Katja Lohmann, Ikuo Masuho, Dipak N Patil, Hauke Baumann, Eva Hebert, Sofia Steinrücke, Daniel Trujillano, Nickolas K Skamangas, Valerija Dobricic, Irina Hüning, Gabriele Gillessen-Kaesbach, Ana Westenberger, Dusanka Savic-Pavicevic, Alexander Münchau, Gabriela Oprea, Christine Klein, Arndt Rolfs, Kirill A Martemyanov
Global developmental delay (GDD), often accompanied by intellectual disability, seizures and other features is a severe, clinically and genetically highly heterogeneous childhood-onset disorder. In cases where genetic causes have been identified, de-novo mutations in neuronally expressed genes are a common scenario. These mutations can be best identified by exome sequencing of parent-offspring trios. De novo mutations in the guanine nucleotide-binding protein, beta 1 (GNB1) gene, encoding the Gβ1 subunit of heterotrimeric G proteins, have recently been identified as a novel genetic cause of GDD...
January 13, 2017: Human Molecular Genetics
https://www.readbyqxmd.com/read/28087720/a-liminal-stage-after-predictive-testing-for-huntington-disease
#15
Marcela Gargiulo, Sophie Tezenas du Montcel, Marie France Jutras, Ariane Herson, Cecile Cazeneuve, Alexandra Durr
BACKGROUND: Following predictive testing for Huntington disease (HD), knowledge of one's carrier status may have consequences on disease onset. Our study aimed to address two questions. First, does knowledge of being a carrier of the pathological HD mutation trigger onset of the disease? Second, does this knowledge influence self-awareness and allow carriers to identify signs and symptoms of disease onset? METHODS: Between 2012 and 2015, 75 HD mutation carriers were examined using the Unified Huntington's Disease Rating Scale (UHDRS) motor score...
January 13, 2017: Journal of Medical Genetics
https://www.readbyqxmd.com/read/28087719/genetics-insight-into-the-amyotrophic-lateral-sclerosis-frontotemporal-dementia-spectrum
#16
REVIEW
Ai-Ling Ji, Xia Zhang, Wei-Wei Chen, Wen-Juan Huang
Recent genetic discoveries have dramatically changed our understanding of two major neurodegenerative conditions. Amyotrophic lateral sclerosis (ALS) and frontotemporal dementia (FTD) are common, devastating diseases of the brain. For decades, ALS and FTD were classified as movement and cognitive disorders, respectively, due to their distinct clinical phenotypes. The recent identification of chromosome 9 open reading frame 72 (C9orf72) as the major gene causative of familial forms of ALS and FTD uncovered a new reality of a continuous FTD/ALS spectrum...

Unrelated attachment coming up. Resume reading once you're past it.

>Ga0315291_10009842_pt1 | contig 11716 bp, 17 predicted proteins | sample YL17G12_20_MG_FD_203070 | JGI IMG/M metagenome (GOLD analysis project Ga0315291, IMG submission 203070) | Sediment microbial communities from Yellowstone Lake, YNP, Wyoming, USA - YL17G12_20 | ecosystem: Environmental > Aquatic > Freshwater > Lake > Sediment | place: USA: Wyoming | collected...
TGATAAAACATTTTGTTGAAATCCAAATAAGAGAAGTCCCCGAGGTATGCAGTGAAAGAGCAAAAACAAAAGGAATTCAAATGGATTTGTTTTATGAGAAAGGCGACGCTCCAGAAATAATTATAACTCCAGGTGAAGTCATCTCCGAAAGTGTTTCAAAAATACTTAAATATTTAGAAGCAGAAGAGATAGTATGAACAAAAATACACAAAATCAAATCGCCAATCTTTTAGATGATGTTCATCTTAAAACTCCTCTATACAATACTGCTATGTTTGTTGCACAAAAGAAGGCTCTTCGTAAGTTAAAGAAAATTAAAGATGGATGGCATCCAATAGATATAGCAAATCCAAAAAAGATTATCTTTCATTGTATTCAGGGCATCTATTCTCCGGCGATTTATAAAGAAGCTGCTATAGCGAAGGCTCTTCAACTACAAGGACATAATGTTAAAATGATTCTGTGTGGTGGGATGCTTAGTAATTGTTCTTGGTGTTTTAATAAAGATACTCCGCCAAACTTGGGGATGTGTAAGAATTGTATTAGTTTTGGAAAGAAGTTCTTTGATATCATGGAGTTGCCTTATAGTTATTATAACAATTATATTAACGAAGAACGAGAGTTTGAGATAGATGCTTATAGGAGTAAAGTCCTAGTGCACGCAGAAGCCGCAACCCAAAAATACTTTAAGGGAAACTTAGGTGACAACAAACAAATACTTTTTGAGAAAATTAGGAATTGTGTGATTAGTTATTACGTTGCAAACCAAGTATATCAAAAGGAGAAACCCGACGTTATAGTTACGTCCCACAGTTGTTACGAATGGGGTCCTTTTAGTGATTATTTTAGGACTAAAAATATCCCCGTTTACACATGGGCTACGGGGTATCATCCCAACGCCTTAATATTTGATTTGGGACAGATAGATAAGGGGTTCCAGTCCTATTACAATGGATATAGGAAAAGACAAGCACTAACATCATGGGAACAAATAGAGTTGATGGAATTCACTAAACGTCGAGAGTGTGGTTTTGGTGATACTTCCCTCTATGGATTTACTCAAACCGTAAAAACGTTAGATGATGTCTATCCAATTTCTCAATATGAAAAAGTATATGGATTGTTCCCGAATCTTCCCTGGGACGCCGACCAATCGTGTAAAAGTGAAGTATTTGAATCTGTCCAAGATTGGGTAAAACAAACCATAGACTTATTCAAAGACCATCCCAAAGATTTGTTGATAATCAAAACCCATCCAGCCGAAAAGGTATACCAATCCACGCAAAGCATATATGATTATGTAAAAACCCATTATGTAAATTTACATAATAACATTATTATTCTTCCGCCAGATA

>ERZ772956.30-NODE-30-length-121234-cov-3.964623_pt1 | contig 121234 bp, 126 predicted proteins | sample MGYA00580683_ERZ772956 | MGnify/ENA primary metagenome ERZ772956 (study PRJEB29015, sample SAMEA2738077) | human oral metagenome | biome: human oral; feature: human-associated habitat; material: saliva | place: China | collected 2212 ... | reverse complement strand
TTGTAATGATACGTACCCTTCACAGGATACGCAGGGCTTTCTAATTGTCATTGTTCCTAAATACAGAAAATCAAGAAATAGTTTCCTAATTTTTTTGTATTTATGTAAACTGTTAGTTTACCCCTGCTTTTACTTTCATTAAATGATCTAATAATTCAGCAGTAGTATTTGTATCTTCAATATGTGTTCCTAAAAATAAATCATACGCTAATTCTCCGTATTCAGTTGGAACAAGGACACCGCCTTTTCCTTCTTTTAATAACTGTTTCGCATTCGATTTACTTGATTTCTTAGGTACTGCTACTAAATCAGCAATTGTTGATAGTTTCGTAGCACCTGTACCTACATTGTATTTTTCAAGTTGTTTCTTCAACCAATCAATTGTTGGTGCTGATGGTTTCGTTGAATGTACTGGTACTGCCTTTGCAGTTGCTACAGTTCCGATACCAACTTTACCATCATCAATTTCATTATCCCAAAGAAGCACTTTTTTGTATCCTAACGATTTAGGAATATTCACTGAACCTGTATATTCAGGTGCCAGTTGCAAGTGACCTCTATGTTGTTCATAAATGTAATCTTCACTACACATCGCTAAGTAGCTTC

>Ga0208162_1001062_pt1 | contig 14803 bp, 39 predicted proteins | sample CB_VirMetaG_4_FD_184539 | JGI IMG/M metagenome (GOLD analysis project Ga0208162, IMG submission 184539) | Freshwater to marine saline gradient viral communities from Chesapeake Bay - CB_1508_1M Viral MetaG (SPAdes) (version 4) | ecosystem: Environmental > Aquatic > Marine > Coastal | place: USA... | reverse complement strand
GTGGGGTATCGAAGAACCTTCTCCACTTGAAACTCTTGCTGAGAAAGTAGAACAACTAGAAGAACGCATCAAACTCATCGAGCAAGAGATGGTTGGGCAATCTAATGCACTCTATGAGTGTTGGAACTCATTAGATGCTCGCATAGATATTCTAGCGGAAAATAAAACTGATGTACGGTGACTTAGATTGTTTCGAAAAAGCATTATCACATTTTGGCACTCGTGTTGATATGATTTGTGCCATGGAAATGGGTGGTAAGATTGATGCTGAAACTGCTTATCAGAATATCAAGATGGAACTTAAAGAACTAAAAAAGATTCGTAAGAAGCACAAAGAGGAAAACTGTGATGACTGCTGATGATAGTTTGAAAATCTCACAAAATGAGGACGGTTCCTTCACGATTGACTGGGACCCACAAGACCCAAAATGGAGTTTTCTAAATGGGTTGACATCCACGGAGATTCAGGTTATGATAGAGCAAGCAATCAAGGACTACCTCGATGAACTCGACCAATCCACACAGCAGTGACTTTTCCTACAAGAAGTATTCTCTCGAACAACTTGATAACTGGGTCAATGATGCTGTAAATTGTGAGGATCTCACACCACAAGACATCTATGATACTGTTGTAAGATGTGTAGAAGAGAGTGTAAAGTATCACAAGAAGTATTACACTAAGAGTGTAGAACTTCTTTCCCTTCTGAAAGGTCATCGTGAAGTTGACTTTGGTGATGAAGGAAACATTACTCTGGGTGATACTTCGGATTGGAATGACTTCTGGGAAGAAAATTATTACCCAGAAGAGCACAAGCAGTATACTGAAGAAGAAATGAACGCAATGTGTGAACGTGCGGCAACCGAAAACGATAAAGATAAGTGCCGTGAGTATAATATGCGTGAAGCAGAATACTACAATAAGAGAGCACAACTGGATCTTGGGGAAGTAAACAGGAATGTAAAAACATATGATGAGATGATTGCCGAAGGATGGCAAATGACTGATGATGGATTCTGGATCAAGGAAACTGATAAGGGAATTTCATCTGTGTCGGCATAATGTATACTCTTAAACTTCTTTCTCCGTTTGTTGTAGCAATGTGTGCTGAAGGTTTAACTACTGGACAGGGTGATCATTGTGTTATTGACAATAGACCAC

January 13, 2017: Journal of Medical Genetics
https://www.readbyqxmd.com/read/28087715/sf3b1-hsh155-heat-motif-mutations-affect-interaction-with-the-spliceosomal-atpase-prp5-resulting-in-altered-branch-site-selectivity-in-pre-mrna-splicing
#17
Qing Tang, Susana Rodriguez-Santiago, Jing Wang, Jia Pu, Andrea Yuste, Varun Gupta, Alberto Moldón, Yong-Zhen Xu, Charles C Query
Mutations in the U2 snRNP component SF3B1 are prominent in myelodysplastic syndromes (MDSs) and other cancers and have been shown recently to alter branch site (BS) or 3' splice site selection in splicing. However, the molecular mechanism of altered splicing is not known. We show here that hsh155 mutant alleles in Saccharomyces cerevisiae, counterparts of SF3B1 mutations frequently found in cancers, specifically change splicing of suboptimal BS pre-mRNA substrates. We found that Hsh155p interacts directly with Prp5p, the first ATPase that acts during spliceosome assembly, and localized the interacting regions to HEAT (Huntingtin, EF3, PP2A, and TOR1) motifs in SF3B1 associated with disease mutations...
December 15, 2016: Genes & Development
https://www.readbyqxmd.com/read/28087713/functional-genomics-reveals-that-tumors-with-activating-phosphoinositide-3-kinase-mutations-are-dependent-on-accelerated-protein-turnover
#18
Teresa Davoli, Kristen E Mengwasser, Jingjing Duan, Ting Chen, Camilla Christensen, Eric C Wooten, Anthony N Anselmo, Mamie Z Li, Kwok-Kin Wong, Kristopher T Kahle, Stephen J Elledge
Activating mutations in the phosphoinositide 3-kinase (PI3K) signaling pathway are frequently identified in cancer. To identify pathways that support PI3K oncogenesis, we performed a genome-wide RNAi screen in isogenic cell lines harboring wild-type or mutant PIK3CA to search for PI3K synthetic-lethal (SL) genes. A combined analysis of these results with a meta-analysis of two other large-scale RNAi screening data sets in PI3K mutant cancer cell lines converged on ribosomal protein translation and proteasomal protein degradation as critical nononcogene dependencies for PI3K-driven tumors...
December 15, 2016: Genes & Development
https://www.readbyqxmd.com/read/28087700/two-small-molecules-restore-stability-to-a-sub-population-of-the-cystic-fibrosis-transmembrane-conductance-regulator-with-the-predominant-disease-causing-mutation
#19
Xin Meng, Yiting Wang, Xiaomeng Wang, Joe A Wrennall, Tracy L Rimington, Hongyu Li, Zhiwei Cai, Robert C Ford, David N Sheppard
Cystic fibrosis (CF) is caused by mutations that disrupt the plasma membrane expression, stability, and function of the cystic fibrosis transmembrane conductance regulator (CFTR) Cl- channel. Two small molecules, the CFTR corrector lumacaftor and the potentiator ivacaftor, are now used clinically to treat CF, although some studies suggest that they have counteracting effects on CFTR stability. Here, we investigated the impact of these compounds on the instability of F508del-CFTR, the most common CF mutation...
January 13, 2017: Journal of Biological Chemistry
https://www.readbyqxmd.com/read/28087698/inhibition-of-trpml1-by-lysosomal-adenosine-involved-in-severe-combined-immunodeficiency-diseases
#20
Xi Zoë Zhong, Yuanjie Zou, Xue Sun, Gaofeng Dong, Qi Cao, Aditya Pandey, Jan K Rainey, Xiaojuan Zhu, Xian-Ping Dong
Impaired adenosine homeostasis has been associated with numerous human diseases. Lysosomes are referred to as the cellular recycling centers which generate adenosine by breaking down nucleic acids or ATP. Recent studies have suggested that lysosomal adenosine overload causes lysosome defects which phenocopy patients with mutations in TRPML1, a lysosomal Ca2+ channel, suggesting that lysosomal adenosine overload may impair TRPML1 and then lead to subsequent lysosomal dysfunction. In this study, we demonstrate that lysosomal adenosine is elevated by deleting adenosine deaminase (ADA), an enzyme responsible for adenosine degradation...
January 13, 2017: Journal of Biological Chemistry